Pear-shaped Puffball

Lycoperdon pyriforme On a hike to the War Spur trail in late September, and then again at Pandapas Pond in late October, I found these mushrooms growing in abundance, on decaying logs. Although the common name of this fungus suggests a pear shape, these can also be round, as seen in the photo gallery below. When they are…

Lion’s Mane Mushroom

Hericium erinaceus Just in time for Halloween: Fungi with TEETH! This pure white mushroom is quite the rock star in the fungus world, being both an edible and medicinal fungus.  It grows on recently downed or wounded hardwood trees, which is exactly where I found these! As a mushroom, Lion’s Mane is just a mass of white spines,…

Fly Agaric

Amanita muscaria var. formosa  It is October, and along with yellow leaves and orange pumpkins, there are large, yellowish-orange mushrooms coming up in my yard in Blacksburg! I found four or five of these mushrooms, growing under a group of hemlock trees, and a whole bunch more on my neighbor’s property, coming up under pines. As…

Ravenel’s Stinkhorn

Phallus ravenelii I know this is kind of gross, but I believe in equal opportunity.  So– I found this gray-capped stinkhorn growing in the mulch in my neighbor’s yard in early October.  There were a lot of them growing in the same area, with many lying on the ground “deliquescing” while others were still emerging…

Gem-studded Puffballs

Lycoperdon perlatum This information is taken directly from Wikipedia: “This mushroom, popularly known as the common puffball, warted puffball, gem-studded puffball, or the devil’s snuff-box, is a species of puffball fungus in the family Agaricaceae. A widespread species with a cosmopolitan distribution, it is a medium-sized puffball with a round fruit body tapering to a wide stalk. It is off-white with a top covered in…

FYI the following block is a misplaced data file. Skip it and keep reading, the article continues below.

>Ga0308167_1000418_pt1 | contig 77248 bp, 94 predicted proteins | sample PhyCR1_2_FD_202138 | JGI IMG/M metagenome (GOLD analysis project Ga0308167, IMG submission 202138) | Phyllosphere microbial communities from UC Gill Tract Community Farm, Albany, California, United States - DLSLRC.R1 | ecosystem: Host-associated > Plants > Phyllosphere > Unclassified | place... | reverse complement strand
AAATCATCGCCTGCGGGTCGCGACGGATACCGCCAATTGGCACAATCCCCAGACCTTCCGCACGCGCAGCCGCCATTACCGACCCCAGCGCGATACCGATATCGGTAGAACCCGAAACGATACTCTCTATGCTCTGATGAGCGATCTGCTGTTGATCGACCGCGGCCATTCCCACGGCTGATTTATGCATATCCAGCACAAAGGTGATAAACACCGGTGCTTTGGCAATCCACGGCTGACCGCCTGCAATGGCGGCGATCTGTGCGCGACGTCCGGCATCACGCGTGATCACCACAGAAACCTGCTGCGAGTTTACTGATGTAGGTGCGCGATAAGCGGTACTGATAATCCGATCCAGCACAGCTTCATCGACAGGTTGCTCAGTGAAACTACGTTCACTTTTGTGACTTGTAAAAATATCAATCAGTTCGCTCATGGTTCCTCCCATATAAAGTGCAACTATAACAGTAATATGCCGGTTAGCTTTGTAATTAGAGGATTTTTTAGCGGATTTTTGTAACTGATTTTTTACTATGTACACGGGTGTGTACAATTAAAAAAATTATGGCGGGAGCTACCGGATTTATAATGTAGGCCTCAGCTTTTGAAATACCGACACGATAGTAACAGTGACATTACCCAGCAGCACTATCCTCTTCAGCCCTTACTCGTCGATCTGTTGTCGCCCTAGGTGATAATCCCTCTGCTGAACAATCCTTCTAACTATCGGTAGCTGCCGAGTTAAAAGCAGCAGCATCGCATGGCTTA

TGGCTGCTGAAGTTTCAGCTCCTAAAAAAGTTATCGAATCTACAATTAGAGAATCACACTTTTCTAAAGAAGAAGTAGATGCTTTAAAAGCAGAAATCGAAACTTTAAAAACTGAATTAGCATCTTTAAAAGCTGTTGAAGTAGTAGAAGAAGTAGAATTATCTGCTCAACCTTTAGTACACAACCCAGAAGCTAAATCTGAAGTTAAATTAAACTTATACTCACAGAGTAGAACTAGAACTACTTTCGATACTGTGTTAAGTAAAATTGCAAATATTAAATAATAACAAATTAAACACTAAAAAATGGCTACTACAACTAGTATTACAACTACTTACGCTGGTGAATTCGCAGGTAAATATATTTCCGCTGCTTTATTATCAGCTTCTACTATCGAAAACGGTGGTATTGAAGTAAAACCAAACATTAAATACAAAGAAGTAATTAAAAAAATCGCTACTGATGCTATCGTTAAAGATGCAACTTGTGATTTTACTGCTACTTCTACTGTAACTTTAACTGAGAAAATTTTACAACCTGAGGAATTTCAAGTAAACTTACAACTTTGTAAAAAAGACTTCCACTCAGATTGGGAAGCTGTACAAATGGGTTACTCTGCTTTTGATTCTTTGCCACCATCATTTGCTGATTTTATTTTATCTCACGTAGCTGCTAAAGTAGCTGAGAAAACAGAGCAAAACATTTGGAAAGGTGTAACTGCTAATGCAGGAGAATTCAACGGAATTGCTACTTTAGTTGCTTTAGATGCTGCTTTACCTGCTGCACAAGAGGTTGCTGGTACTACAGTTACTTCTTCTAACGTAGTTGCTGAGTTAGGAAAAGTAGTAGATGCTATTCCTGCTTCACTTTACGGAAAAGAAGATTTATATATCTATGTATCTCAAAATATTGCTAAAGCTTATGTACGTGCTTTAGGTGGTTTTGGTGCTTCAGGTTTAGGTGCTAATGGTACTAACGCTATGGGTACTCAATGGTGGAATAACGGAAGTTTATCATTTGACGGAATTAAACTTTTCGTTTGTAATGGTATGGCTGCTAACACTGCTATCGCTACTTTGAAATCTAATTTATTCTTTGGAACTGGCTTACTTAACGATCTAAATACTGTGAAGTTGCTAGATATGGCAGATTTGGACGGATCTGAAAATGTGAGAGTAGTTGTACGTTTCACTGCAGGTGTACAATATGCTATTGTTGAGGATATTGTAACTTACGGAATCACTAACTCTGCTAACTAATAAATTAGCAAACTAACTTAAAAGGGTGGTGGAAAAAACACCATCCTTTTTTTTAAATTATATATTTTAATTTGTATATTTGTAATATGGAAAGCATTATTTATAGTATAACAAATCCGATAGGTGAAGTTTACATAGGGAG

Giant Puffballs

Calvatia gigantea Well, it’s officially October!  Where did the summer go?  Weeks have gone by with little rain and fall mushrooms in our area of Virginia have been somewhat scarce lately.  But something tells me that’s about to change!  We’ve had several days of rain earlier this week and now a deluge is predicted for…

Honey Mushrooms

Armillaria Honeys! Here’s another new mushroom for me! There are two honey mushroom species pictured in this gallery—both are parasitic on hardwood trees.  Armillaria mellea has a distinct ring, or annulus on the stipe and a partial veil when new; the gills are attached; the color is typically honey yellow. Armillaria tabescens is ringless; the…

Bradleys

Lactarius volemus The genus name of this mushroom refers to the “milky” latex that quickly flows when the flesh of the mushroom is cut or broken. Locally known in Southwest Virginia as swamps or bradleys, Lactarius volemus is an edible mushroom species. The top of the cap is burnt orange and smooth when young; the rim is…

Conical Waxy Cap

Hygrocybe conica Conical Waxy Cap is also called witch’s hat, and for good reason.  Note the pointed tip on this colorful “waxcap” mushroom that makes it look like a little witches’ hat.  The mushroom cap varies in color from yellow-orange to scarlet red. The gills also vary from white to orange to red. It has…

Coker’s Amanita

Amanita cokeri This very large, poisonous Amanita has white warts on the cap and erupts from a large basal bulb. The gallery below shows two Coker’s Amanita mushrooms before they erupted from the bulb, and then again a few days later.  (The veil is evident on one of the mushrooms.)  The warts on the cap will…

Ornate-stalked Bolete